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Marlon Samuels and Darren Sammy led a stirring West Indies fightback at Trent Bridge, but they had to bail the team out of a familiar hole as the top order failed again. In the Daily Telegraph, Scyld Berry says that it will continue to be the case until the administration in the Caribbean sorts itself out.
Domestic cricket in the Caribbean does not prepare new batsmen. They have only six first-class matches per season, unless their team reach the semi-finals, in which case they have seven, or eight with a final. This isn’t enough, for quantity never mind quality. Nobody in last season’s domestic first-class competition scored 600 runs; only one batsman scored more than one century, Assad Fudadin, a reserve batsman on this tour, who made two.
Before Samuels and Sammy got going, England's bowlers were on top, with even Graeme Swann getting amongst the wickets. His dismissal of Shivnarine Chanderpaul was his first success in Tests in his third appearance at Trent Bridge, though former England spinner Vic Marks noted in The Guardian that others have had to wait longer:
In terms of balls bowled Swann's wait for his wicket at Trent Bridge pales into significance compared with other Test match toilers. When Chanderpaul was lbw it was the 147th delivery that Swann had propelled here. The Australian, George Tribe, endured greater frustration; he bowled 592 deliveries without taking a wicket at the Sydney Cricket Ground.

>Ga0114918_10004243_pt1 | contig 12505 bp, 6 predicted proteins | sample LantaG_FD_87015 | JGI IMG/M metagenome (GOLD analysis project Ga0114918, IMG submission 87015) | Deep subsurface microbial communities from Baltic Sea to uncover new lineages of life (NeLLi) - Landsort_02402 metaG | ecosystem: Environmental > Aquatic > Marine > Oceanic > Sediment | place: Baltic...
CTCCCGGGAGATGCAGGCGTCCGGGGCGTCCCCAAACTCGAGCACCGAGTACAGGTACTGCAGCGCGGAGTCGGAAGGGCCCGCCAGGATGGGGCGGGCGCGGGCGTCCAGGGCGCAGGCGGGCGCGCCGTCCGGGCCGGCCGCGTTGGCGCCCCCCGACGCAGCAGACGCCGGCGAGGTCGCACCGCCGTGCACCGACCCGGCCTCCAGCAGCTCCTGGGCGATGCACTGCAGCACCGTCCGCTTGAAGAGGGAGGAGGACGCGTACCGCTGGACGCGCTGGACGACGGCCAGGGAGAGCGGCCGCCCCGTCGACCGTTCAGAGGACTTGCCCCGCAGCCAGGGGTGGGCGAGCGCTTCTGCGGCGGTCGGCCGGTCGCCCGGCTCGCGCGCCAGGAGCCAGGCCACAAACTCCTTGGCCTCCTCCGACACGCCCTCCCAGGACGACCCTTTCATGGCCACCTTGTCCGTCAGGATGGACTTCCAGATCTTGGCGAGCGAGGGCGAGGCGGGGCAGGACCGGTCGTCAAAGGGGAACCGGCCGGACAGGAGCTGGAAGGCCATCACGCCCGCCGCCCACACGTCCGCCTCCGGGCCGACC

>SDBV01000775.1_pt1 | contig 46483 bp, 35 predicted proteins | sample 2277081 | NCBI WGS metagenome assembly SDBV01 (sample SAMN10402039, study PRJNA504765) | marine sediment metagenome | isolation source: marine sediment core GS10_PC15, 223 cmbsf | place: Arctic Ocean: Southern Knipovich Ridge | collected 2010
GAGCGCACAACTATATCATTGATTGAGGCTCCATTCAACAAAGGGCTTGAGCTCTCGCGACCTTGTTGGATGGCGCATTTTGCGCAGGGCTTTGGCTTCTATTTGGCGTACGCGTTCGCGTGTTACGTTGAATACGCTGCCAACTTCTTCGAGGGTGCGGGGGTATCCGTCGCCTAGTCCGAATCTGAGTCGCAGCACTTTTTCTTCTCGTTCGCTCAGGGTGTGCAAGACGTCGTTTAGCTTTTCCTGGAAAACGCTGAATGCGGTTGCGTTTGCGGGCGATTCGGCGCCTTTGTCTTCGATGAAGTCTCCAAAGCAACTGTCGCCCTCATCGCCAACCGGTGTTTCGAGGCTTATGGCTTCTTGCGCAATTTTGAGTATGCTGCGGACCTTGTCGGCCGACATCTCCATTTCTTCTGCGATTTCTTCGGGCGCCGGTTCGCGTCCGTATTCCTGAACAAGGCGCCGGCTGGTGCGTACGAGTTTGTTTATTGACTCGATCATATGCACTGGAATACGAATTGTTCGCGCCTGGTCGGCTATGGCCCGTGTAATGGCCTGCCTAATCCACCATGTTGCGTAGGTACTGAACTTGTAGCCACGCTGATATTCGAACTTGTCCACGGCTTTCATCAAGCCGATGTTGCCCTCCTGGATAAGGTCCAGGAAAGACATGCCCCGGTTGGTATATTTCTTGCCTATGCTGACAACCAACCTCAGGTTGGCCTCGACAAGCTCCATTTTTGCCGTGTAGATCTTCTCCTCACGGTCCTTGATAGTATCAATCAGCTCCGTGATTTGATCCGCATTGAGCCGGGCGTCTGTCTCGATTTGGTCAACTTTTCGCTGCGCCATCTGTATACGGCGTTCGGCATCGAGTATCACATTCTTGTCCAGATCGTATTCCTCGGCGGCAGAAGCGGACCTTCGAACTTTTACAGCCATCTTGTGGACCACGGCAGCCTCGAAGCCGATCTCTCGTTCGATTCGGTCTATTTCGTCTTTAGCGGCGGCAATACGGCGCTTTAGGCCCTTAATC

More recently Phil Tufnell was required to be at his most philosophical at the Recreation Ground in Antigua, where he bowled 480 wicketless balls over two Tests, many of which were at Brian Lara. What happened next, Phil? Lara hit another boundary. The right answer.
In the Daily Mail, Nasser Hussain wondered whether Trent Bridge's reputation for assisting swing bowling had been overstated, despite England's early successes:
We had all talked beforehand about swing at Trent Bridge but, for whatever reason, there really wasn't much of it about - and when Jimmy Anderson doesn't swing the ball you know that conditions cannot be conducive to it.
Andrew McGlashan is an assistant editor at ESPNcricinfoFeeds: Andrew McGlashan
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